When signs of instability and manic depression become apparent, the community joins together to suggest hospitalization to her very supportive and heart-broken husband (Vincenzo Amato). She, like the caged-up dogs, seems to deserve the kind of freedom epitomized by her trips to the beach and will not, we sense, survive medical "imprisonment."
At this juncture, just as her wings are to be clipped, the story’s unexpected turn forces the mourning village to wonder about human frailty and reality. The ending, ultimately unclear and haunting, is a celebration of imaginative madness and ephemeral beauty. Visually stunning.
Oscar, the narrator of this fresh fictional gem, is ten years old. Because his form of leukemia has not responded to treatment, he has been living in a French hospital for a very long time. His parents, who bring him gifts and surely love him, are uncomfortable during their infrequent visits. Dr. Dusseldorf and the nurses are kind, but indirect and distant in their communications with him. Because no one talks to him about his illness or what is likely to happen, he feels isolated, alone, and miserable.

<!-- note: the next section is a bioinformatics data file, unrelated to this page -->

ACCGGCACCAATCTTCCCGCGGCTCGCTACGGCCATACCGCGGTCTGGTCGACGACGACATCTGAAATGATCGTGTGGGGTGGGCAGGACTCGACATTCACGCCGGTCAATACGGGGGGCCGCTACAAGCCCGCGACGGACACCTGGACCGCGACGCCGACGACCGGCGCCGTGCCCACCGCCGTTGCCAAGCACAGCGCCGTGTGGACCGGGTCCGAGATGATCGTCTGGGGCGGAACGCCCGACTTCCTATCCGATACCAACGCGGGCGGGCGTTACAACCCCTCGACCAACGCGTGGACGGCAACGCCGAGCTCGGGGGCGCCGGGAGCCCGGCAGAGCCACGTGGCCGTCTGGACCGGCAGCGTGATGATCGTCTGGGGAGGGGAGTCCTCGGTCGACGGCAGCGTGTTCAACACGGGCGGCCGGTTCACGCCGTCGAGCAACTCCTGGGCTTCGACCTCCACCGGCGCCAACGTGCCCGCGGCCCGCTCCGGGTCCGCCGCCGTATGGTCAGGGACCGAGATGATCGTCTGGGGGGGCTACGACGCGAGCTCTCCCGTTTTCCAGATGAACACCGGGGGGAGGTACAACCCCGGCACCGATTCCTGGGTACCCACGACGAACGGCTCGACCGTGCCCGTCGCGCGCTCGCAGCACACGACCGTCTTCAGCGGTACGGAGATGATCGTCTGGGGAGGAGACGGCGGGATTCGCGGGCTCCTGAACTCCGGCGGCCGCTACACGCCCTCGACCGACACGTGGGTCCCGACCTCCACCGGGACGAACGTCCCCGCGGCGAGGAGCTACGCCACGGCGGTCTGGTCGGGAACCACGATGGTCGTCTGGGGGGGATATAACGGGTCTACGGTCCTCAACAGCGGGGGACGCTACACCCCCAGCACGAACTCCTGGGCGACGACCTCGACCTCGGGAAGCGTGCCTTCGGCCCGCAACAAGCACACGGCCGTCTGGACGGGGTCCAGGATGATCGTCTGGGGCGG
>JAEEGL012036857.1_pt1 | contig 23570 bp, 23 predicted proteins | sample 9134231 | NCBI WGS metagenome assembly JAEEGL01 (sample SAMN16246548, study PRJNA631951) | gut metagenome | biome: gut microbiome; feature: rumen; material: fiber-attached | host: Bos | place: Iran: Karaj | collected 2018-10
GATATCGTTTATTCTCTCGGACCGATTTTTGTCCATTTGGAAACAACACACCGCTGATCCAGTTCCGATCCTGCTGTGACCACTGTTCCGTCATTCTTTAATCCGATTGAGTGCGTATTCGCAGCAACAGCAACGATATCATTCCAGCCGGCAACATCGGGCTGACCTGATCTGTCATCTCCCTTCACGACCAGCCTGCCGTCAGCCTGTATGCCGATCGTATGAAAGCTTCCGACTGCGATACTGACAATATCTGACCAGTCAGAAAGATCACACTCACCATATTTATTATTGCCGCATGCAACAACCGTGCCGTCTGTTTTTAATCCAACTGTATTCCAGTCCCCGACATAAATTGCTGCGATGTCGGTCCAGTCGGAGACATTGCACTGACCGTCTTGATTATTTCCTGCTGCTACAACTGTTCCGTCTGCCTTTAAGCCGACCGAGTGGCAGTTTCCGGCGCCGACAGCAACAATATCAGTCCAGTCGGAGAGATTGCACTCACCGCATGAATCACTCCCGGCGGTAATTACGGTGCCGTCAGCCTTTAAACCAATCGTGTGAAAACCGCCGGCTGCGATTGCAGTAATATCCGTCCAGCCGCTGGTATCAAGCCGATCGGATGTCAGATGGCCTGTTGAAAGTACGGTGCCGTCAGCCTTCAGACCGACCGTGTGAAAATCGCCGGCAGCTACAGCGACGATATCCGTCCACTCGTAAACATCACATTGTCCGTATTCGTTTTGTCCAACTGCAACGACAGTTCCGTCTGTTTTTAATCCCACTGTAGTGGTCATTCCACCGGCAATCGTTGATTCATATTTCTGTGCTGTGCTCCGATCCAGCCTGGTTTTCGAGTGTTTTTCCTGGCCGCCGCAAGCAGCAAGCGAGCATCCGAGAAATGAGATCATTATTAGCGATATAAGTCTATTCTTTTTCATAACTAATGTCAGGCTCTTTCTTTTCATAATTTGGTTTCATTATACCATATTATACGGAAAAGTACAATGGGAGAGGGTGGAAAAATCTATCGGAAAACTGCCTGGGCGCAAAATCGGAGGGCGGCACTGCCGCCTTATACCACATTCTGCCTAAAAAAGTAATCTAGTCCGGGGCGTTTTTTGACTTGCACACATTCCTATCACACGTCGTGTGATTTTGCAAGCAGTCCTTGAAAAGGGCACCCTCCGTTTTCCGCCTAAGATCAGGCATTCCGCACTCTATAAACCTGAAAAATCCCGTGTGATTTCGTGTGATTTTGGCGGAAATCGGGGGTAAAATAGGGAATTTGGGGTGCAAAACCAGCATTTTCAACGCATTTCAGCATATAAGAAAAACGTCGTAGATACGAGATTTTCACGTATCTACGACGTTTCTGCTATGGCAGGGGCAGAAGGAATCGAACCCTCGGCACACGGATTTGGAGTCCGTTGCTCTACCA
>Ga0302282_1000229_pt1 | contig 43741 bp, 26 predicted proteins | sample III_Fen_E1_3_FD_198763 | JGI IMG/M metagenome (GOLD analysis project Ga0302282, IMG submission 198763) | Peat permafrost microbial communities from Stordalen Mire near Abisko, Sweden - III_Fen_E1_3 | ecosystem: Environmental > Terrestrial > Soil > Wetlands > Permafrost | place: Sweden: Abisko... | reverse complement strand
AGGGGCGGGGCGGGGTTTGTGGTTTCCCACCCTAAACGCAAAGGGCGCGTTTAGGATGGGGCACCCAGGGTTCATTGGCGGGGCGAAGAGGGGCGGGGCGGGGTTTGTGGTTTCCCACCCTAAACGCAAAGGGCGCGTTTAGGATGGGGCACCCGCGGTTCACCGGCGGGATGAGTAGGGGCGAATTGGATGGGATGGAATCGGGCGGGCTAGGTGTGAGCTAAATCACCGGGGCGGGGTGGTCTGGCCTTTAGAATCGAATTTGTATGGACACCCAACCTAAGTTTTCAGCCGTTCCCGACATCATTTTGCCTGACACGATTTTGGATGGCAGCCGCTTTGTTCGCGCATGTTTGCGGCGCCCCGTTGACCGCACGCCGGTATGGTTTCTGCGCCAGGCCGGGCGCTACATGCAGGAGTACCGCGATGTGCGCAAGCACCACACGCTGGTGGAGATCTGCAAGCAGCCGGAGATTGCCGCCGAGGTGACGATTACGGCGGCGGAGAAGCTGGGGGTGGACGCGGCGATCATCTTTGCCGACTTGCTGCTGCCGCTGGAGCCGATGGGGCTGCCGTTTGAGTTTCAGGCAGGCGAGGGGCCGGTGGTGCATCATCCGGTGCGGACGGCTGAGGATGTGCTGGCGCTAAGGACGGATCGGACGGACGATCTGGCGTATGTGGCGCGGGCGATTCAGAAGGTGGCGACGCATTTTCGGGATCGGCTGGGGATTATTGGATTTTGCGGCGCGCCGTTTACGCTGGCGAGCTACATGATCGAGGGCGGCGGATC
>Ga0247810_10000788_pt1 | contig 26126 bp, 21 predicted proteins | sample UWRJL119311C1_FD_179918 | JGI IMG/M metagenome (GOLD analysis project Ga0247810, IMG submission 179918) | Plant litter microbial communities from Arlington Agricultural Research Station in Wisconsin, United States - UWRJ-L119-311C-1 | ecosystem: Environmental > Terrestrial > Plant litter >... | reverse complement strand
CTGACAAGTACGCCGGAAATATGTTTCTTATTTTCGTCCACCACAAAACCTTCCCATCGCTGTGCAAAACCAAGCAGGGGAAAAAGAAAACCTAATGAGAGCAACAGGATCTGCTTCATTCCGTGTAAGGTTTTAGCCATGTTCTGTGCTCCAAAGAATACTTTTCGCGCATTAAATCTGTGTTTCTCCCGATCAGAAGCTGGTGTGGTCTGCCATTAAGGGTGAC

When Mamie-Rose, a very elderly hospital "pink lady" (hospital volunteer) with an exotic past, enters Oscar's life, she brings honesty, warmth, and comfort to the lost child known as Bald Egg. Guided by this incredible person--a blunt-spoken, irreverent woman who touches him, kisses him, and tells him wondrous stories of her wrestling feats--the boy grows stronger. Who wouldn't under the influence of the Strangler of Languedoc?
Of course Oscar is going to die. In addition to her generous companionship and her introductions of him to other children in the hospital, Mamie-Rose suggests letters to God as a way of feeling less lonely. "So God, on the occasion of this first letter I've shown you a little of what my life in the hospital is like here, where they now see me as an obstacle to medicine, and I'd like to ask you for clarification on one point: Am I going to get better? Just answer yes or no. It's not very complicated. Yes or no. All you have to do is cross out the wrong answer. More tomorrow, kisses. P.S. I don't have your address: what do I do" (65).
With Mamie-Rose treating him like a real kid, "move your but . . . we're not ambling along like snails" and Oscar scripting very candid letters to God, the first-person story about loneliness, love, and compassion is presented with spirited imagination. Oscar's story is quite extraordinary--and unforgettable.